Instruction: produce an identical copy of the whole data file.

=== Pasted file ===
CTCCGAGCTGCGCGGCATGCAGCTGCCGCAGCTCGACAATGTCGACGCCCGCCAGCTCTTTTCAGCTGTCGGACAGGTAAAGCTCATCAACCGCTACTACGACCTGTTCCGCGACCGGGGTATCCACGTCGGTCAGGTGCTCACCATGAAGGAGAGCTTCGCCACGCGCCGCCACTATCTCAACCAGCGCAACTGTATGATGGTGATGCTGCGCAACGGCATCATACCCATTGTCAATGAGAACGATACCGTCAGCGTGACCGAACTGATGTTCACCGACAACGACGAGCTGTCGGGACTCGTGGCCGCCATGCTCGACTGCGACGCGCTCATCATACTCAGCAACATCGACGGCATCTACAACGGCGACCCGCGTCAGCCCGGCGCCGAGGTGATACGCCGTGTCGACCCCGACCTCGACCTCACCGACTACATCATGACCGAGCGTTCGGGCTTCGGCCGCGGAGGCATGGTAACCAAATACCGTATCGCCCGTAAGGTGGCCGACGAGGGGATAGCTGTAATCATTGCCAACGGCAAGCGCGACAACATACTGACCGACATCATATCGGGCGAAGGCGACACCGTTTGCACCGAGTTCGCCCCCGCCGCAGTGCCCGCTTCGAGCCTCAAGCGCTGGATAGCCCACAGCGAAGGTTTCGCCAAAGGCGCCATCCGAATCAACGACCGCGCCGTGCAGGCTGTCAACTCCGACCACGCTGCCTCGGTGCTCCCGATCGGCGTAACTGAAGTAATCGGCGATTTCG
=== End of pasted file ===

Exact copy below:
CTCCGAGCTGCGCGGCATGCAGCTGCCGCAGCTCGACAATGTCGACGCCCGCCAGCTCTTTTCAGCTGTCGGACAGGTAAAGCTCATCAACCGCTACTACGACCTGTTCCGCGACCGGGGTATCCACGTCGGTCAGGTGCTCACCATGAAGGAGAGCTTCGCCACGCGCCGCCACTATCTCAACCAGCGCAACTGTATGATGGTGATGCTGCGCAACGGCATCATACCCATTGTCAATGAGAACGATACCGTCAGCGTGACCGAACTGATGTTCACCGACAACGACGAGCTGTCGGGACTCGTGGCCGCCATGCTCGACTGCGACGCGCTCATCATACTCAGCAACATCGACGGCATCTACAACGGCGACCCGCGTCAGCCCGGCGCCGAGGTGATACGCCGTGTCGACCCCGACCTCGACCTCACCGACTACATCATGACCGAGCGTTCGGGCTTCGGCCGCGGAGGCATGGTAACCAAATACCGTATCGCCCGTAAGGTGGCCGACGAGGGGATAGCTGTAATCATTGCCAACGGCAAGCGCGACAACATACTGACCGACATCATATCGGGCGAAGGCGACACCGTTTGCACCGAGTTCGCCCCCGCCGCAGTGCCCGCTTCGAGCCTCAAGCGCTGGATAGCCCACAGCGAAGGTTTCGCCAAAGGCGCCATCCGAATCAACGACCGCGCCGTGCAGGCTGTCAACTCCGACCACGCTGCCTCGGTGCTCCCGATCGGCGTAACTGAAGTAATCGGCGATTTCG